What inspired you to choose this field of study? My undergraduate major was chemistry with a concentration in biochemistry, and my Ph.D. research was in biophysical chemistry conducted in a chemistry department, so I have never received any formal training in plant biology. During my postdoctoral research, I had an opportunity to collaborate with two plant biologists who were studying self-incompatibility in the Brassicaceae (cabbage) family. As I dug into the literature to learn more about self-incompatibility, I became fascinated by a wide variety of strategies flowering plants have adopted to prevent inbreeding. At that time (early 1980s), nothing was known about the genes that control self/non-self recognition between pollen and pistil for any type of self-incompatibility. My strong interest in understanding the mechanism by which pistils of flowering plants can select the "correct" type of pollen for fertilization led me to decide to pursue this line of research in my independent position. For more than two decades, my lab has been studying the type of self-incompatibility that has been found in the Solanaceae and two other families. The deeper we dig, the more questions we uncover and the more we respect flowering plants for evolving into such a complex system for the sole purpose of preventing inbreeding.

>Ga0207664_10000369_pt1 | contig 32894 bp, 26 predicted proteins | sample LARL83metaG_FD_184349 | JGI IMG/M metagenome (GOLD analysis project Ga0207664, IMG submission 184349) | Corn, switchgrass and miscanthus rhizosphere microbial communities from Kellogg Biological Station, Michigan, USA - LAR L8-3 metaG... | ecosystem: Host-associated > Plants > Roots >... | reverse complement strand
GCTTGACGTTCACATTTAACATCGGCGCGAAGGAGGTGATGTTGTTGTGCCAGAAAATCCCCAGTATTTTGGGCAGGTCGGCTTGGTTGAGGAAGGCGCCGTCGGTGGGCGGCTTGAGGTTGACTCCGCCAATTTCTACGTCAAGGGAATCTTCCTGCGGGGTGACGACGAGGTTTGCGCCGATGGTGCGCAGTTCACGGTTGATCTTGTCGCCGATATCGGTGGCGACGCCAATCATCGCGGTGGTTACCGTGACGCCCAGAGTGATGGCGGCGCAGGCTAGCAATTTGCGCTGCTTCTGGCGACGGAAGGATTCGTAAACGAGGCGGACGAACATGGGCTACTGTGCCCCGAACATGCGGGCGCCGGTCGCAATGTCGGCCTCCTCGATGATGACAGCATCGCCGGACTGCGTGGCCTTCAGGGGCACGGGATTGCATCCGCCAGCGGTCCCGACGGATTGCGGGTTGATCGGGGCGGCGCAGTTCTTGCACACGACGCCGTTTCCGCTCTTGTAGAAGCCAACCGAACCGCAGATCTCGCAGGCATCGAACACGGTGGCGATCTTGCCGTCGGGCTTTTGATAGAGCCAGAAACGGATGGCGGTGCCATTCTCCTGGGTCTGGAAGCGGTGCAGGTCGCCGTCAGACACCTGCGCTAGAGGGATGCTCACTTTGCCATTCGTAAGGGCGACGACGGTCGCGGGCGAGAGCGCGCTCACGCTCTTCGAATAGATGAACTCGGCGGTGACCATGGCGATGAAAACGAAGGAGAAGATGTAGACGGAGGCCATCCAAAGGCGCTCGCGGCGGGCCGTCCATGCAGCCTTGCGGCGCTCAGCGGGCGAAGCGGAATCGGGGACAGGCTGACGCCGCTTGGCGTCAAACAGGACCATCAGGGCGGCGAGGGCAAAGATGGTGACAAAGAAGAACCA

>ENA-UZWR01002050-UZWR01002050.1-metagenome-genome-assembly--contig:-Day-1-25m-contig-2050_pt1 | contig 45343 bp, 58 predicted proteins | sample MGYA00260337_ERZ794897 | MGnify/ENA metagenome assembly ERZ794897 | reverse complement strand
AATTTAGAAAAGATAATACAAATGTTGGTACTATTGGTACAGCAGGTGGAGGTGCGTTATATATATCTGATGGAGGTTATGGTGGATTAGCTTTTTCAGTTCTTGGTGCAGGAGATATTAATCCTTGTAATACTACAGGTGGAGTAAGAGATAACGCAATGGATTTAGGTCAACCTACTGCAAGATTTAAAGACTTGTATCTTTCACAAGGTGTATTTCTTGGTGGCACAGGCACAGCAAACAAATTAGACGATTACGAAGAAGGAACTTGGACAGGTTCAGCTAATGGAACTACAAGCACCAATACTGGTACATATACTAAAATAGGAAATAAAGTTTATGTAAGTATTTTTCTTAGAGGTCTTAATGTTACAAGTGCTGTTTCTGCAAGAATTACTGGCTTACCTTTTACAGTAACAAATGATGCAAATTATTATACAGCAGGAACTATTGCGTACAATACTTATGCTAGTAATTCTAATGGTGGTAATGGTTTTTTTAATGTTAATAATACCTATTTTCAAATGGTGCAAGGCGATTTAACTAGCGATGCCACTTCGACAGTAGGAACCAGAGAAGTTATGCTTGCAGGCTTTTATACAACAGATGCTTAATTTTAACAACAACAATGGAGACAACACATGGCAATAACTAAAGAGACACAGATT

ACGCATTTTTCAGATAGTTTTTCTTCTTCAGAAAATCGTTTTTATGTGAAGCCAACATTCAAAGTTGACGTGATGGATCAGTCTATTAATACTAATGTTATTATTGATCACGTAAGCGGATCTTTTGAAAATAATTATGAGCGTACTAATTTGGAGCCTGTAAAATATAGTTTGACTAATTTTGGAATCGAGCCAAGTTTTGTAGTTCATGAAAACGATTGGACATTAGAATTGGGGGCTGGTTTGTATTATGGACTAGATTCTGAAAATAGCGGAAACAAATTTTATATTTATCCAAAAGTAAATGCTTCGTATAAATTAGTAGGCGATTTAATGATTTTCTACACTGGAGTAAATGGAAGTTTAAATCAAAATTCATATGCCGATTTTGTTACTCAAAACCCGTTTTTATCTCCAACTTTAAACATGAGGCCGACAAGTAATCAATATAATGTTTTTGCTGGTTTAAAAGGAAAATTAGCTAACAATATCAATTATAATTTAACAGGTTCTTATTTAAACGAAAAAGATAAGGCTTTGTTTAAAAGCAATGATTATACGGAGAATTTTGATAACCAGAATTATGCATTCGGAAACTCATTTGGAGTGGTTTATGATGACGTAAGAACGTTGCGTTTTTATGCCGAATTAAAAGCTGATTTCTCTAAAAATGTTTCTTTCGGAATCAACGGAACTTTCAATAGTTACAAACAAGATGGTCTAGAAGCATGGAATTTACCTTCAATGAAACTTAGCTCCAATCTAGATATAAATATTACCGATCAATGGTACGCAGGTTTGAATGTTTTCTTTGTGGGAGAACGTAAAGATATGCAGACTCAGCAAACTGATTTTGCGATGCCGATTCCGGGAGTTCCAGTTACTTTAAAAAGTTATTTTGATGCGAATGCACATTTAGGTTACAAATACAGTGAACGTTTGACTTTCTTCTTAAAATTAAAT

What is the best piece of advice you ever received? Always keep your eyes open for unexpected results. It is human nature to discount unexpected results, especially if one thinks that the hypothesis being tested is "beautifully" formulated and should yield certain results. However, unexpected results could mean that the problem we are trying to solve is more complex than we think. In this case, unexpected results can provide a great opportunity for new discoveries if we carefully consider alternative hypotheses that can explain the unexpected results and if we design new experiments to test them.